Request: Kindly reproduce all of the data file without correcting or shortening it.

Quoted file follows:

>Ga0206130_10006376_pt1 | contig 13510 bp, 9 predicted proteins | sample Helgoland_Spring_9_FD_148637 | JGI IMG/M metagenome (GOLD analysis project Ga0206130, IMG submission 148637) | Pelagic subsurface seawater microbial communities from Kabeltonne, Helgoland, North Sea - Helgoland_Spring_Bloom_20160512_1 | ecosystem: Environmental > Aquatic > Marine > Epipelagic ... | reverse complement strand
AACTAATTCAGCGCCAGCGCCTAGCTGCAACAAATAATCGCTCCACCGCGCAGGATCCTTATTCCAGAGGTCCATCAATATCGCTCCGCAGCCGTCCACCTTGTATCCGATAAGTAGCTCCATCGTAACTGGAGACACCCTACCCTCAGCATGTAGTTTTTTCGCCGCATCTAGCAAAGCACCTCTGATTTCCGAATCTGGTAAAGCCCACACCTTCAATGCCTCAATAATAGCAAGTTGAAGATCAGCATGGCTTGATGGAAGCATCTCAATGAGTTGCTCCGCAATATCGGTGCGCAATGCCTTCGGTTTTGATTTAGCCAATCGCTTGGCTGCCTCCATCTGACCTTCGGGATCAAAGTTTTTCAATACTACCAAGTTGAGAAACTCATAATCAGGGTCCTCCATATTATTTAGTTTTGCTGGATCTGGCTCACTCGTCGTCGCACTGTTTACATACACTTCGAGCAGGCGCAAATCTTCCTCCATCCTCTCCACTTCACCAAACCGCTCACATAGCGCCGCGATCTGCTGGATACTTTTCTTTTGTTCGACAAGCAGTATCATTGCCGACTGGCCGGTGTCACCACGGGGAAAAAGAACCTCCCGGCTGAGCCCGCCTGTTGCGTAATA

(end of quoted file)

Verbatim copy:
>Ga0206130_10006376_pt1 | contig 13510 bp, 9 predicted proteins | sample Helgoland_Spring_9_FD_148637 | JGI IMG/M metagenome (GOLD analysis project Ga0206130, IMG submission 148637) | Pelagic subsurface seawater microbial communities from Kabeltonne, Helgoland, North Sea - Helgoland_Spring_Bloom_20160512_1 | ecosystem: Environmental > Aquatic > Marine > Epipelagic ... | reverse complement strand
AACTAATTCAGCGCCAGCGCCTAGCTGCAACAAATAATCGCTCCACCGCGCAGGATCCTTATTCCAGAGGTCCATCAATATCGCTCCGCAGCCGTCCACCTTGTATCCGATAAGTAGCTCCATCGTAACTGGAGACACCCTACCCTCAGCATGTAGTTTTTTCGCCGCATCTAGCAAAGCACCTCTGATTTCCGAATCTGGTAAAGCCCACACCTTCAATGCCTCAATAATAGCAAGTTGAAGATCAGCATGGCTTGATGGAAGCATCTCAATGAGTTGCTCCGCAATATCGGTGCGCAATGCCTTCGGTTTTGATTTAGCCAATCGCTTGGCTGCCTCCATCTGACCTTCGGGATCAAAGTTTTTCAATACTACCAAGTTGAGAAACTCATAATCAGGGTCCTCCATATTATTTAGTTTTGCTGGATCTGGCTCACTCGTCGTCGCACTGTTTACATACACTTCGAGCAGGCGCAAATCTTCCTCCATCCTCTCCACTTCACCAAACCGCTCACATAGCGCCGCGATCTGCTGGATACTTTTCTTTTGTTCGACAAGCAGTATCATTGCCGACTGGCCGGTGTCACCACGGGGAAAAAGAACCTCCCGGCTGAGCCCGCCTGTTGCGTAATA